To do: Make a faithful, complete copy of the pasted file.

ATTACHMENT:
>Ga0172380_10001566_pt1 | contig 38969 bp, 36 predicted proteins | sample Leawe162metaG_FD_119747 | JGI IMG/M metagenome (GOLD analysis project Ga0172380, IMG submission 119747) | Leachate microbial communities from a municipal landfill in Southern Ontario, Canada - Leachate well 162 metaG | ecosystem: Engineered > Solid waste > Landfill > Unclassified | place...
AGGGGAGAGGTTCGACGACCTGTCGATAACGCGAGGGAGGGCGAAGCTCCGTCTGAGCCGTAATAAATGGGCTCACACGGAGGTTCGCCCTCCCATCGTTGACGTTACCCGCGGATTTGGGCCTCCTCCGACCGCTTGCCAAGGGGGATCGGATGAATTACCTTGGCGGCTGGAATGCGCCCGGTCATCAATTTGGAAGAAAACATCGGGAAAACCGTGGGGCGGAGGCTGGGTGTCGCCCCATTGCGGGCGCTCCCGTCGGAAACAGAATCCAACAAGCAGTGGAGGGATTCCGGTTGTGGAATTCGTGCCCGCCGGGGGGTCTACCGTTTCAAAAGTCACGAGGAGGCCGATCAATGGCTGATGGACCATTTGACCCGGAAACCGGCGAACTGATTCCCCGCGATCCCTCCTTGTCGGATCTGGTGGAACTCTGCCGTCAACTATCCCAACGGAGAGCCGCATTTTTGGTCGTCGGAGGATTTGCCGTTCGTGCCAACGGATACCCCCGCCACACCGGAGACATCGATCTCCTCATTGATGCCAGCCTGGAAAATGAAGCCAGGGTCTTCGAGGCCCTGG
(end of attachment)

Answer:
>Ga0172380_10001566_pt1 | contig 38969 bp, 36 predicted proteins | sample Leawe162metaG_FD_119747 | JGI IMG/M metagenome (GOLD analysis project Ga0172380, IMG submission 119747) | Leachate microbial communities from a municipal landfill in Southern Ontario, Canada - Leachate well 162 metaG | ecosystem: Engineered > Solid waste > Landfill > Unclassified | place...
AGGGGAGAGGTTCGACGACCTGTCGATAACGCGAGGGAGGGCGAAGCTCCGTCTGAGCCGTAATAAATGGGCTCACACGGAGGTTCGCCCTCCCATCGTTGACGTTACCCGCGGATTTGGGCCTCCTCCGACCGCTTGCCAAGGGGGATCGGATGAATTACCTTGGCGGCTGGAATGCGCCCGGTCATCAATTTGGAAGAAAACATCGGGAAAACCGTGGGGCGGAGGCTGGGTGTCGCCCCATTGCGGGCGCTCCCGTCGGAAACAGAATCCAACAAGCAGTGGAGGGATTCCGGTTGTGGAATTCGTGCCCGCCGGGGGGTCTACCGTTTCAAAAGTCACGAGGAGGCCGATCAATGGCTGATGGACCATTTGACCCGGAAACCGGCGAACTGATTCCCCGCGATCCCTCCTTGTCGGATCTGGTGGAACTCTGCCGTCAACTATCCCAACGGAGAGCCGCATTTTTGGTCGTCGGAGGATTTGCCGTTCGTGCCAACGGATACCCCCGCCACACCGGAGACATCGATCTCCTCATTGATGCCAGCCTGGAAAATGAAGCCAGGGTCTTCGAGGCCCTGG